St. Michael, Lambourn, Berkshire
The church of St. Michael is an ancient and spacious cruciform building of stone and shingle in the Norman, Early English and Perpendicular styles, consisting of chancel, nave, transepts, three chapels, south porch and a central embattled tower, with four octagonal turrets and containing 8 bells and clock: the chancel is of Early English date, and has a fine Perpendicular east window of five lights and a small Decorated piscina: on the south side an arch of the same period opens into an aisle called St. Mary's chapel, and eastward of it is a window, the sill of which forms sedilia; on the north side two Perpendicular arches open to an aisle of that date: at the east end is a mural monument of late Elizabethan or Jacobean date to Thomas Garrard and Agnes (Waldwyne) his wife; and in the south wall a slab of black marble, with effigies in brass of his son, Thomas Garrard, gent. 1619, Anne (Jutt) his wife, 1610, and Thomas, their son: there is also a medallion of Charles I. in alabaster, with figures representing Truth and Justice, standing on "Round Heads" in chains: the lower arches are good Norman, almost Early English: the transepts have chiefly Decorated and Perpendicular windows, but one lancet survives in the north transept, which has a Transition Norman arch on the west side: the chapel of St. Mary, east of the south transept, belongs to the Decorated period, and was built by John de Estbury about 1360: he died October 25, 1375, and, his tomb with that of his son is in the chapel: the sumptous marble monument, to the Garrard family of Bockhampton, also formerly in this chapel, now remains only in fragments, which record the names of Roger Garrard and Elizabeth (Violett), his wife: south of St. Mary's chapel, and opening into it, is the chapel of the Holy Trinity, a Late Perpendicular structure, in the centre of which is an altar tomb, with an effigy in copper of John Estbury, 1508, in a surcoat of his arms and a marginal inscription: this John Estbury was also the founder of the almshouse or hospital, situated near the churchyard, for ten poor men, who, during divine service, are wont to kneel round the founder's tomb, about which new oaken stalls were placed, in 1888, by trustees, at a cost of £45, for that purpose: there is also a brass, with half-effigies, to John de Estbury, c. 1400, and Agnes, his wife: the Essex chapel, north of the church, occupies the site of the older chantry, founded by the De Bathes or the Bohuns, but was extended eastward nearly two centuries later to its present dimensions, and most probably by Sir Thomas Essex kt. whose very fine alabaster monnment is placed in this chapel; this tomb bears life-size recumbent figures of Sir Thomas Essex, who died 29 August, 1558, and of dame Margaret, his wife, fourth daughter of William, first baron Sandys of the Vine, with a marginal inscription: around are many memorials of the Seymour's, who for nearly three centuries resided at Inholmes, in this parish, on one of which, that of Edward Seymour esq. (ob. 1798), are some verses by Henry James Pye esq. M.P., D.C.L. and Poet Laureate in 1790; here also rests Charles Fettiplace, a benefactor to the local charities: this chapel was for a long time used as a house for the parish fire engine, but was rebuilt from the foundations about 1850, and is now used as a choir vestry. The nave is the oldest part of the church, and dates from the 11th century (1085); it has four bays, with Late Norman arches and massive pillars, and a clerestory: at the west end are traces of its original Norman windows, with an existing circular window in the gable: the staircase to the rood-loft, diverted from its origina1 course, is now connected with the tower, but the entrance is from the exterior: on the wall, formerly crossed by the rood-loft, is a piscina: the aisles were originally much lower and lighted with small Norman windows; but the existing south aisle seems to be Decorated and that on the north side Perpendicular: the only remains of the old roofing are to be found in the sonth aisle, elsewhere it was entirely renewed, with the exception of the tie beams, in 1849-50: the tower, erected some 60 or 70 years later than the nave, is a perfect square of about 20 feet, and an excellent example, as far as the top of the clock, of Transition Norman; the upper portion is Perpendicular: about 1770 it was bound round on the exterior with ironwork, and an independent bell-frame erected within: in 1892 the tower was thoroughly restored, refaced with stone, and the bells re-hung upon a new iron frame; a new vaulted oak ceiling beneath the tower was also erected: the south porch is Decorated, with Perpendicular additions; above it is a parvise or priest's room, which used to be reached by a stone staircase from the outside, but now by a spiral iron stair within the porch; a corresponding porch on the north side was removed in 1850: there are two fonts: the earlier, a work in the de based Renaissance style, was obtained between 1663 and 1666, and after having stood in the north transept till 1849, was then removed and sold, and used as a flower-pot in the garden of Mr. Lyne's farm, at Barton, near Marlborough, Wilts: in its place, Mr. Hippisley presented a new font of pseudo-Norman character, but in 1903 the 17th century font was recovered and replaced in the church; the stained windows in the Trinity chapel are memorials, inserted by H. Hippisley esq. of Lambourn Place: the east window, representing the "Last Judgment." was erected in 1876 in memory of Robert Milman, bishop of Calcutta (1867-76), who died 15 March, 1876, and was formerly vicar of Lambourn: the west stained window was erected in 1905 in memory of Dr. Kennard: there is also a memorial window in the chancel to the Rev. John, Murray, a former vicar: a stained window has been inserted in the nave to the memory of Miss Twynam, by Col. Twynam C.B.: the organ, restored in 1890 at a cost of £157, was erected in 1862: the restoration, carried out in 1892 at a total cost of £3,300, included, in addition to the work already mentioned, the erection of new oak choir stalls, the repair of the north doorway and new heating apparatus: the cost of restoring the chancel was borne by the lay impropriators, and that of Holy Trinity chapel by the trustees of the almshouses of John Estbury: the lych gate, erected at the same time at a cost of £130, is a memorial to Charles William Jousiffe of Seven Barrows: some relics, found six feet beneath the tower, during the recent restoration, are now in the Essex chapel: fragments of a valuable pre-Reformation stained window, purchased in a sale for a nominal sum, have been presented to the church by Police-Sergeant Frederick Smith of Lambourn, and are now in a window of the Holy Trinity chapel: there are 600 sittings. The church and churchyard were closed against further interments March 2, 1880, except at the western side of the churchyard where some years ago a piece of ground was added and consecrated.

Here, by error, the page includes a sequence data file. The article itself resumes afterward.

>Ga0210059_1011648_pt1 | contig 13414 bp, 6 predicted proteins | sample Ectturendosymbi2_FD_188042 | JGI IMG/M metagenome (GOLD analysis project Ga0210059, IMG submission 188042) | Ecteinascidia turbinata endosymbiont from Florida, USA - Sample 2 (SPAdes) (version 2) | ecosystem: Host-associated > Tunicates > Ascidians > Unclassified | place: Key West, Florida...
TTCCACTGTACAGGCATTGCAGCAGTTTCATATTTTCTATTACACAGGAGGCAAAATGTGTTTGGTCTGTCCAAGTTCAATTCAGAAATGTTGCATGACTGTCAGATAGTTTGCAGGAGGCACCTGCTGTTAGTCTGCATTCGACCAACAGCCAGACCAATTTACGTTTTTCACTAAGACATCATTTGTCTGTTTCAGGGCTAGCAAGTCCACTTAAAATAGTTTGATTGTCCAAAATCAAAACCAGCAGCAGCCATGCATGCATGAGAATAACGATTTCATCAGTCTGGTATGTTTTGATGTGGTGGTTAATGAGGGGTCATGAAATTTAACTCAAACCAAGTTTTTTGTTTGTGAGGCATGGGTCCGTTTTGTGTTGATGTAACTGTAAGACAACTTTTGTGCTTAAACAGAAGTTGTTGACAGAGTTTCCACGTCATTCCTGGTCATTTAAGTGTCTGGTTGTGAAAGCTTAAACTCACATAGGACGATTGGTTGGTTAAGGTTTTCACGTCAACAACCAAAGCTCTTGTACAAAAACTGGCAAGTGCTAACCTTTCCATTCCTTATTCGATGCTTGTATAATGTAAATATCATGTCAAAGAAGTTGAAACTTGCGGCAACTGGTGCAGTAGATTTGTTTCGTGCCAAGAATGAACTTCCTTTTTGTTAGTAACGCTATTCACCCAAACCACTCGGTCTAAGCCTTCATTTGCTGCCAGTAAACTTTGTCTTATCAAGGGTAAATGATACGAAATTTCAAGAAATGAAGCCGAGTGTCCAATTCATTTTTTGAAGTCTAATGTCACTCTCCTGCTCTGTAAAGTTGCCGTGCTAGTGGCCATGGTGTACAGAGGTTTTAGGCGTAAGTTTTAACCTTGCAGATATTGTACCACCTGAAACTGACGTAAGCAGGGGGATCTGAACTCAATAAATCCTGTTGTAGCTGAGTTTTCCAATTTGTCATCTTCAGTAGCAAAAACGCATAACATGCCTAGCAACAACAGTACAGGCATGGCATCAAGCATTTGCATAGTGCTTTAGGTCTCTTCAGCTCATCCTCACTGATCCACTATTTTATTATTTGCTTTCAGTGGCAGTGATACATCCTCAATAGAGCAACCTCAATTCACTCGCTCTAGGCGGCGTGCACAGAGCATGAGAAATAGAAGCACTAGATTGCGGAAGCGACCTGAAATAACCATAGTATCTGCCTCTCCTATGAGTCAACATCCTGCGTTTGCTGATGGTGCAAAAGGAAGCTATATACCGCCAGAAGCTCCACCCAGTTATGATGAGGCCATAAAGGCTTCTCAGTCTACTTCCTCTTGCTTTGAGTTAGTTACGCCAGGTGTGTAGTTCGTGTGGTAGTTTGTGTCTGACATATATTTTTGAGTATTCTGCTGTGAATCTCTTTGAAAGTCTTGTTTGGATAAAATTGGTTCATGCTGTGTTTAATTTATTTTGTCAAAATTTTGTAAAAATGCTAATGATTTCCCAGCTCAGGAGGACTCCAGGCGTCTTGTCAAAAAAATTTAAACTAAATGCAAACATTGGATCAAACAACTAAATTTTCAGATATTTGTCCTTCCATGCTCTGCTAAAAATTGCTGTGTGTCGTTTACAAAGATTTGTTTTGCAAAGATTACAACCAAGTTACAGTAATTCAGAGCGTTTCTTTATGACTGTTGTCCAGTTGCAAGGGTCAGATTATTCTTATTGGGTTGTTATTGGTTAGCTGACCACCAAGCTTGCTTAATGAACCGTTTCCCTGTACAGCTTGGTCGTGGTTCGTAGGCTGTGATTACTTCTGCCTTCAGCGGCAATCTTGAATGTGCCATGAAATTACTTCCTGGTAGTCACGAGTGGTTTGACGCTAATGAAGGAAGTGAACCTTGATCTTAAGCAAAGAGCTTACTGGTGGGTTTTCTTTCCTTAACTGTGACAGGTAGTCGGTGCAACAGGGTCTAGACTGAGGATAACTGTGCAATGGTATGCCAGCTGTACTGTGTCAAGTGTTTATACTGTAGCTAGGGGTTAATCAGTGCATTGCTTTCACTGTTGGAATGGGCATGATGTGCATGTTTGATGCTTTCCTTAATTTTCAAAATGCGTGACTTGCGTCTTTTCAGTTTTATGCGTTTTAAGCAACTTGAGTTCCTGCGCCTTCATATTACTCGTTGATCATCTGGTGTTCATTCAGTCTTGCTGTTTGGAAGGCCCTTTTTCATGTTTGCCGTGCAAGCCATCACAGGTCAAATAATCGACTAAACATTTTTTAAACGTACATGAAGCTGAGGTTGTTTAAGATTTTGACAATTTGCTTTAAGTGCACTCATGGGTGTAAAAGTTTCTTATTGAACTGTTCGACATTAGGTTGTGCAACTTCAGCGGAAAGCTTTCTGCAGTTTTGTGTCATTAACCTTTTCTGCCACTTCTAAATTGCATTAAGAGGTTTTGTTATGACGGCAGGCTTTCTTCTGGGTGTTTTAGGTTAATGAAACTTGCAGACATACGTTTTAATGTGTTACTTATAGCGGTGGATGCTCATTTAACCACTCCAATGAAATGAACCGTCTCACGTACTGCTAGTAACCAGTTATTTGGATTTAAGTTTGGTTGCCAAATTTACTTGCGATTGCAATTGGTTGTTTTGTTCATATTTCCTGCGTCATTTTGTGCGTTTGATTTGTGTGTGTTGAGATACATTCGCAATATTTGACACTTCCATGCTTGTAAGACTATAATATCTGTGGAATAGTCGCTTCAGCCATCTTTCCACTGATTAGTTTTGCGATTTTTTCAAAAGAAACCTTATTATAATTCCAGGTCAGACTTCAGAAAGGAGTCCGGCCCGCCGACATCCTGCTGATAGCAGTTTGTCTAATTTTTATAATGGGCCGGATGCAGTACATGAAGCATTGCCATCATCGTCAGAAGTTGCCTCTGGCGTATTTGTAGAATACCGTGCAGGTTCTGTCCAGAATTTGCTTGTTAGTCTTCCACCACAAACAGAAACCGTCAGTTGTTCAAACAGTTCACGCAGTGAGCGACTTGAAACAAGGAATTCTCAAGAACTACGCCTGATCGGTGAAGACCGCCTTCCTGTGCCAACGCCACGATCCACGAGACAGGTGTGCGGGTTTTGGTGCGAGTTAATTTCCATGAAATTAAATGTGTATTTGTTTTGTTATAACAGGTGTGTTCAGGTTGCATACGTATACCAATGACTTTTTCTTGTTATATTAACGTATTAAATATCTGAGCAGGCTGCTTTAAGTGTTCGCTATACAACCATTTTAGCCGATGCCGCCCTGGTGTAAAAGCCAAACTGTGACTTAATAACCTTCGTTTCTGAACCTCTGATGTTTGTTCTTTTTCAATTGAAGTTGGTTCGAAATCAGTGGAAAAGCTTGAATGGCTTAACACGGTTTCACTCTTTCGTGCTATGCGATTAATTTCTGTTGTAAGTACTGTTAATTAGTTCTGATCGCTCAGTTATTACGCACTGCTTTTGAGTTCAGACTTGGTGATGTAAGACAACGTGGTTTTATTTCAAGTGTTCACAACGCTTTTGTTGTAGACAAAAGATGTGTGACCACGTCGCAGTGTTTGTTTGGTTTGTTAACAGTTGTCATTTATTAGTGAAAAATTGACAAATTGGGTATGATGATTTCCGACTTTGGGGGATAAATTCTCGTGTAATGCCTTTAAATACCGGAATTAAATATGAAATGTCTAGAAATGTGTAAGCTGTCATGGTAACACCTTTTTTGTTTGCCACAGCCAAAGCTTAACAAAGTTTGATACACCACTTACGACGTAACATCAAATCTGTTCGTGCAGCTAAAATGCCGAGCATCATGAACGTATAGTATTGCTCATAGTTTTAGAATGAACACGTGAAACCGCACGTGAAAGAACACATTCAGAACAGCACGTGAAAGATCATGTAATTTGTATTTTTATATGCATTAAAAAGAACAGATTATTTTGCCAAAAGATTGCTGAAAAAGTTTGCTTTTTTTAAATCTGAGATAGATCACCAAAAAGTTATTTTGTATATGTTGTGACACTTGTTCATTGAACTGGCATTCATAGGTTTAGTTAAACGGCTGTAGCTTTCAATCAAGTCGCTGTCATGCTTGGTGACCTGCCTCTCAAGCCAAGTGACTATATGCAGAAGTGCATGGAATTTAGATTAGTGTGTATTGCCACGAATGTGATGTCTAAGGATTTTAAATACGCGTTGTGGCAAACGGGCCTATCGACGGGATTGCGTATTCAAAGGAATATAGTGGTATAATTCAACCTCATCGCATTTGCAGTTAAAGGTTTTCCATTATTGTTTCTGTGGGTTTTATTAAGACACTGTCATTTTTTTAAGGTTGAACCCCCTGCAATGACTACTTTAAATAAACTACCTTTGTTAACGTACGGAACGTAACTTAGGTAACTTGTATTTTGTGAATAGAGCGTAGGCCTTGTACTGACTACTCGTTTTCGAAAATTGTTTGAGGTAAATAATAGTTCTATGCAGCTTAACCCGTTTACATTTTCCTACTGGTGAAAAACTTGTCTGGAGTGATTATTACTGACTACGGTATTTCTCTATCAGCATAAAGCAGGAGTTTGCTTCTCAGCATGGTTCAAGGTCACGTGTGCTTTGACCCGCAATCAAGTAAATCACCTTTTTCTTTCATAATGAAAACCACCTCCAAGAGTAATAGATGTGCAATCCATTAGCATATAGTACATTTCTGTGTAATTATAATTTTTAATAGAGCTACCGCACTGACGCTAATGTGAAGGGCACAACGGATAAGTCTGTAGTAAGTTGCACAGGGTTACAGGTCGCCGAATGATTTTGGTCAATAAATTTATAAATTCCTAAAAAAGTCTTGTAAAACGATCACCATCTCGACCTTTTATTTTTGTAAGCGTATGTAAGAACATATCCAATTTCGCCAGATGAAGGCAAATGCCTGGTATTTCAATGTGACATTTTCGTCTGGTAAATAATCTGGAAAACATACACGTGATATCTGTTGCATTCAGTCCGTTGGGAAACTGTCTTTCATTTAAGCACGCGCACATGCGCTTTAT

The register dates from the year 1560, and is in excellent preservation.